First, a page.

Filmmakers relying on virtual world to build buzz at Toronto film festival

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TORONTO — For many filmmakers, a festival is often a crucial first step in the birth of a project or career.

It’s where they feel the first collective response to their projects, have dialogue on stages and red carpets, and shmooz with potential buyers, partners and distributors.

It’s also where critical reviews and word of mouth can help build buzz on the journey to other festivals, a wider release, and maybe even awards.

With COVID-19 rattling the entire circuit, resulting in a trimmed Toronto International Film Festival slate that’s mostly online, the industry is looking for new ways to build momentum.

While there’s no replacing the in-person experience, and the film industry is grappling with weak box offices both in cinemas and online, TIFF and talent are banking on virtual offerings and a smattering of indoor/outdoor screenings to recreate a semblance of a traditional festival rollout.

“At first I was like, ‘Oh, what a crappy time to be premiering films,'” says Toronto-based director Michelle Latimer, who will be debuting two projects at TIFF: the documentary “Inconvenient Indian” and the series “Trickster.”

“But then when I found out what TIFF was doing, I thought, ‘This is really smart.’ And I feel excited that the films are going to reach an audience in a different way.”

TIFF’s 45th edition runs Sept. 10-19 with a mix of digital and socially distanced physical screenings. The Venice festival running now through Sept. 12 is all in-person. Later this month, the New York and Vancouver film festivals will show films both online and in-person, while the FIN Atlantic International Film Festival will be online.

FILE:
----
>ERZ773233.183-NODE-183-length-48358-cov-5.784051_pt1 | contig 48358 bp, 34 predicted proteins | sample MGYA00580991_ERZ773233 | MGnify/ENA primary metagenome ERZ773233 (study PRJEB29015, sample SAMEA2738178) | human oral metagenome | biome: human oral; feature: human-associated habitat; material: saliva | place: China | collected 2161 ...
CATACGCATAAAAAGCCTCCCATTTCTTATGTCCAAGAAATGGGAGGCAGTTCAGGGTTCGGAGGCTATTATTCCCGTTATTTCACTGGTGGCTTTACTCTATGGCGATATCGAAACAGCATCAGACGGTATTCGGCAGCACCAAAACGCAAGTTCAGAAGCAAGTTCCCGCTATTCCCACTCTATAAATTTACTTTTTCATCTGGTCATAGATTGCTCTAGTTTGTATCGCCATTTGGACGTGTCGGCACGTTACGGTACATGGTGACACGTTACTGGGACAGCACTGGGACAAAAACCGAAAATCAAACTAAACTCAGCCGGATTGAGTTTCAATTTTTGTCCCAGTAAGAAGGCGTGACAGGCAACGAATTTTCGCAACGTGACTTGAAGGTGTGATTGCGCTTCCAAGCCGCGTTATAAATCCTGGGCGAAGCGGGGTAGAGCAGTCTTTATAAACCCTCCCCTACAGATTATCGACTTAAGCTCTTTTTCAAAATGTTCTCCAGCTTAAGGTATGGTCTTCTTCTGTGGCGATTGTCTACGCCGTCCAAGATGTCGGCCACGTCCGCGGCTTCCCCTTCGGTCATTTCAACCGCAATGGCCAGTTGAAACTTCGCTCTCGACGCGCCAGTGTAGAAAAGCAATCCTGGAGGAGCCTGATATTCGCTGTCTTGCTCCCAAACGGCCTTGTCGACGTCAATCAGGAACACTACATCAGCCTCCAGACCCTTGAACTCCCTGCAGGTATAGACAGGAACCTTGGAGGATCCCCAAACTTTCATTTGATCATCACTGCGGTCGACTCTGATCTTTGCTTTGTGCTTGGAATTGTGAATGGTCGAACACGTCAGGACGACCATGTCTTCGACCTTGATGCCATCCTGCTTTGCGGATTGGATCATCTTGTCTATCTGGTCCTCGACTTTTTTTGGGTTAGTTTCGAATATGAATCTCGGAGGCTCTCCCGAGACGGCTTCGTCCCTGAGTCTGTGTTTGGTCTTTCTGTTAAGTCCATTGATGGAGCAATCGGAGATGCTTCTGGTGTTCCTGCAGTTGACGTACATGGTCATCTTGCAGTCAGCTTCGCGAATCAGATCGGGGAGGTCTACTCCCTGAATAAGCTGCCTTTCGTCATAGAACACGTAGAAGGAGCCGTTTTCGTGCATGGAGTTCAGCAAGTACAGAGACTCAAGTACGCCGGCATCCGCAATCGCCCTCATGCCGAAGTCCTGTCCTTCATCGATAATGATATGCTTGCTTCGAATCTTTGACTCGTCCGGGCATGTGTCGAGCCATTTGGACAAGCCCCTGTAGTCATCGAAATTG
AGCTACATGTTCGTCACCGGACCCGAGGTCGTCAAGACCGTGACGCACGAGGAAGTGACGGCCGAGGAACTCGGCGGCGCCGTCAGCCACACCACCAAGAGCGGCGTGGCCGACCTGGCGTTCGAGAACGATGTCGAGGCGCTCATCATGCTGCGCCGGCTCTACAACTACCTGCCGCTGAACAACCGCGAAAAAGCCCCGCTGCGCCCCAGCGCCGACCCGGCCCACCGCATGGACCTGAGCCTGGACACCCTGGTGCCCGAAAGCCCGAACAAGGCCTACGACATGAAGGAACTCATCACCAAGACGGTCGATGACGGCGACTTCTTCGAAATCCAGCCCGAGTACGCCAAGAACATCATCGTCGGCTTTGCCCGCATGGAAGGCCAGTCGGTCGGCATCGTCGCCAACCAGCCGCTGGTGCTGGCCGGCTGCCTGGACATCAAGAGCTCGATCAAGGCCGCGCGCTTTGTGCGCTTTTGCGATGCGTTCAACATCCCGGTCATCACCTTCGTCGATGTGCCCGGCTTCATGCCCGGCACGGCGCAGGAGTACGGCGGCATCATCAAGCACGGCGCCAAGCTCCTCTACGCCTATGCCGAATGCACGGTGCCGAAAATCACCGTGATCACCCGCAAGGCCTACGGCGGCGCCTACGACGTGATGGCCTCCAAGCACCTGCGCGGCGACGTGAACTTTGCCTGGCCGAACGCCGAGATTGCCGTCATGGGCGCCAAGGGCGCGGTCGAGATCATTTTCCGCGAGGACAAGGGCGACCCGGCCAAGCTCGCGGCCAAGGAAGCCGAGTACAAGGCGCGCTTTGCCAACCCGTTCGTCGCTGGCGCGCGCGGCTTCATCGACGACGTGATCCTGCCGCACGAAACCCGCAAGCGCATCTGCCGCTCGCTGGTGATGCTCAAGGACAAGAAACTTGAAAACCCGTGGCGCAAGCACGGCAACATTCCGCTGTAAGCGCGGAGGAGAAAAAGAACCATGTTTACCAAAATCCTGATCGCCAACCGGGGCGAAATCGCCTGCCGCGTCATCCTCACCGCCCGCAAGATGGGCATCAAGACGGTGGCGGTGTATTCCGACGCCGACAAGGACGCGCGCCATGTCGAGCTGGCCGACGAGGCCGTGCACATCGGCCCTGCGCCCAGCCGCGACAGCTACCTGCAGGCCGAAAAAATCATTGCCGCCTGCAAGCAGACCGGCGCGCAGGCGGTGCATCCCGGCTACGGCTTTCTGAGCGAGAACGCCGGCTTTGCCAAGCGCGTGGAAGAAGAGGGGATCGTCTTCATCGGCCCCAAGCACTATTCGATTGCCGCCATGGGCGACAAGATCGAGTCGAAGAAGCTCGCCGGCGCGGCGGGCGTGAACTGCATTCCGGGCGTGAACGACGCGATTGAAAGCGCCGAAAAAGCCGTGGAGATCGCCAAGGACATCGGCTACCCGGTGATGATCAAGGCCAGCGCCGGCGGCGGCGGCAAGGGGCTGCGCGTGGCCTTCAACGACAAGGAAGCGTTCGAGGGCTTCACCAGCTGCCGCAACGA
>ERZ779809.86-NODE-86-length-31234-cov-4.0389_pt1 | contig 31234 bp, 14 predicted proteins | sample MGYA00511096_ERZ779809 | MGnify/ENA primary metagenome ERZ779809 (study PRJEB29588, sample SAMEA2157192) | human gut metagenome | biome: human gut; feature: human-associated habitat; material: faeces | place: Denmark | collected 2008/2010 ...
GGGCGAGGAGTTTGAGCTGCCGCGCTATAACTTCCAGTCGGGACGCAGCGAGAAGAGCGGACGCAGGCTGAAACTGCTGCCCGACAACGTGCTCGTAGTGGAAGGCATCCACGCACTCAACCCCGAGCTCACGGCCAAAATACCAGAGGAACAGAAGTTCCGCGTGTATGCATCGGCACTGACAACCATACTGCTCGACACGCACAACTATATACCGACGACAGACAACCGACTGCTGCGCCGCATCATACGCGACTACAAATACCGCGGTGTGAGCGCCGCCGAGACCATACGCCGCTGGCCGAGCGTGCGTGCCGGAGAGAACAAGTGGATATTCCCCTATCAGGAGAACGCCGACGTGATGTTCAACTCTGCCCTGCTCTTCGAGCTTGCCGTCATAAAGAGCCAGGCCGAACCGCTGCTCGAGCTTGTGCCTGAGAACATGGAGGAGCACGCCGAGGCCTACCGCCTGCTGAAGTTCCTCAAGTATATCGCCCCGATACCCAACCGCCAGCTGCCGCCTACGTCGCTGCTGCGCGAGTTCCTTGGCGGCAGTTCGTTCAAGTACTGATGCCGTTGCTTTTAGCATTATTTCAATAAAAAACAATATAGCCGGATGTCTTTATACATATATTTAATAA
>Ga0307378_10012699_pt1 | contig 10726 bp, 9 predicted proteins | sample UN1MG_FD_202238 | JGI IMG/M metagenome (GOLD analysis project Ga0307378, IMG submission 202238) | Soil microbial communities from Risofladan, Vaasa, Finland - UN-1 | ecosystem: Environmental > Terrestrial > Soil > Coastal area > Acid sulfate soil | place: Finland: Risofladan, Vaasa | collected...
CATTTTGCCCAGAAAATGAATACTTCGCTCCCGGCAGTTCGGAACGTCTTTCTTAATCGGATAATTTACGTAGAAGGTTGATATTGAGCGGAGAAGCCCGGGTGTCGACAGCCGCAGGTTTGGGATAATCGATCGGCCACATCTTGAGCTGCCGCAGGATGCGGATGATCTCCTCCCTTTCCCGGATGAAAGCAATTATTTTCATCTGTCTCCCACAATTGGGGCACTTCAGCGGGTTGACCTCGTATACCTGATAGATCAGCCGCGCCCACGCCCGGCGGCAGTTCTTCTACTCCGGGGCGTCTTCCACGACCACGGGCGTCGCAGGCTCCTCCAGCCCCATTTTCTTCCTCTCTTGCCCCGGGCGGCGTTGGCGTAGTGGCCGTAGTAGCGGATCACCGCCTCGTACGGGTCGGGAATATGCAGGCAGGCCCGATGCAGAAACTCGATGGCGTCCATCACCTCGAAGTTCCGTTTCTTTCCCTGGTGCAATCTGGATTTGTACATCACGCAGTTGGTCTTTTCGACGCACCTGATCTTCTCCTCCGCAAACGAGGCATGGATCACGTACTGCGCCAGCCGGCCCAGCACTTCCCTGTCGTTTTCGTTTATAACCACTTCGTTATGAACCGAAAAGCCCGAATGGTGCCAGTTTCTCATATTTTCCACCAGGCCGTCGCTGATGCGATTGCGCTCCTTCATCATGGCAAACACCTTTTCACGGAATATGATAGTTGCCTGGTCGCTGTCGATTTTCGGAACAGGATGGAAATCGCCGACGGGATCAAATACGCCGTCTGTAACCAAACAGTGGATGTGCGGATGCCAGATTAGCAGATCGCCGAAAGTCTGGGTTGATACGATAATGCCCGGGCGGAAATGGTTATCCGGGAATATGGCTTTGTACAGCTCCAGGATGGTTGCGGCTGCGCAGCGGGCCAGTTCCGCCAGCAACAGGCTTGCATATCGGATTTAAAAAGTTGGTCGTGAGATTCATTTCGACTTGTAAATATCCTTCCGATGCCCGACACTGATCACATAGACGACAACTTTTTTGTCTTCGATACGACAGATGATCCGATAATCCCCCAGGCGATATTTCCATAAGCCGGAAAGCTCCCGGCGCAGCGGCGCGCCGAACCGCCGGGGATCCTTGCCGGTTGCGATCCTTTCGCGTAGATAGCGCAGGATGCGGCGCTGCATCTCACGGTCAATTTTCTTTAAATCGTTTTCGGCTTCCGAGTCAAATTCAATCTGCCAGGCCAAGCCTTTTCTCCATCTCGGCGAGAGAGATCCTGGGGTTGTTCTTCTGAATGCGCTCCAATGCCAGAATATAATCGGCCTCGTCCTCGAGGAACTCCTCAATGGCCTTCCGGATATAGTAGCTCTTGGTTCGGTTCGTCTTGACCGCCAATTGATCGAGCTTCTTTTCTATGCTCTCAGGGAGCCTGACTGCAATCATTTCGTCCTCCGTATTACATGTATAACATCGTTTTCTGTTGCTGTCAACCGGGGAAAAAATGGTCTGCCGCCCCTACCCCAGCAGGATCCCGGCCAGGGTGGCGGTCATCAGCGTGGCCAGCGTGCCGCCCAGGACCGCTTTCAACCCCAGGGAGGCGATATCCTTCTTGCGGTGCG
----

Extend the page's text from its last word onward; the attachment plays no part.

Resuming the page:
Festivals slated for earlier in the pandemic when lockdown was strict — Cannes, Tribeca, Telluride, SXSW — had to be either cancelled or shifted partially online. But many still announced their lineups, and Cannes held a virtual market for filmmakers to conduct business. Toronto’s Hot Docs festival went all online.

Screening films online or to a limited audience is better than bypassing the festival circuit entirely, says Laurie May, co-president of Canadian film distribution company Elevation Pictures, which has the star-studded “Ammonite,” “The Father” and “I Care a Lot” at TIFF.

“Otherwise those films would just get orphaned, and people have been working on them for years,” May says.

“I think it’s making the best of a bad situation and trying to keep everything moving forward,” she adds. “And I don’t think this is the new world order. I think this is accommodating a difficult time and hoping to get back to normal.”

TIFF will screen films for the public across Canada on its online platform, Bell Digital Cinema, as well as at its downtown TIFF Bell Lightbox headquarters, two drive-ins and an open-air cinema.

As with a regular festival, all screenings have a limit on the number of tickets sold. Online films will be available to watch on different days, with a 24-hour viewing time limit.

COVID-19 safety protocols only allow up to 50 guests per indoor cinema, and patrons must wear masks unless seated in the theatre.

Those in the industry say containing the online audience will help films avoid early overexposure and issues including territorial rights before moving on to other festivals and wider release.

“You want to play other festivals, you don’t want to cannibalize your audience,” says Latimer. “You’re going to have maybe a theatrical release, so we’re always strategizing so that we can optimize all of those screenings and premieres.”

At the same time, geoblocking to all of Canada widens the TIFF audience beyond Toronto.

“It enables people that were never able to come to TIFF to see and connect with us, so it’s a new democratic way to reach out to the public,” says Anne-Claire Lefaivre, director of marketing and audience development at the National Film Board of Canada, which co-produced “Inconvenient Indian.”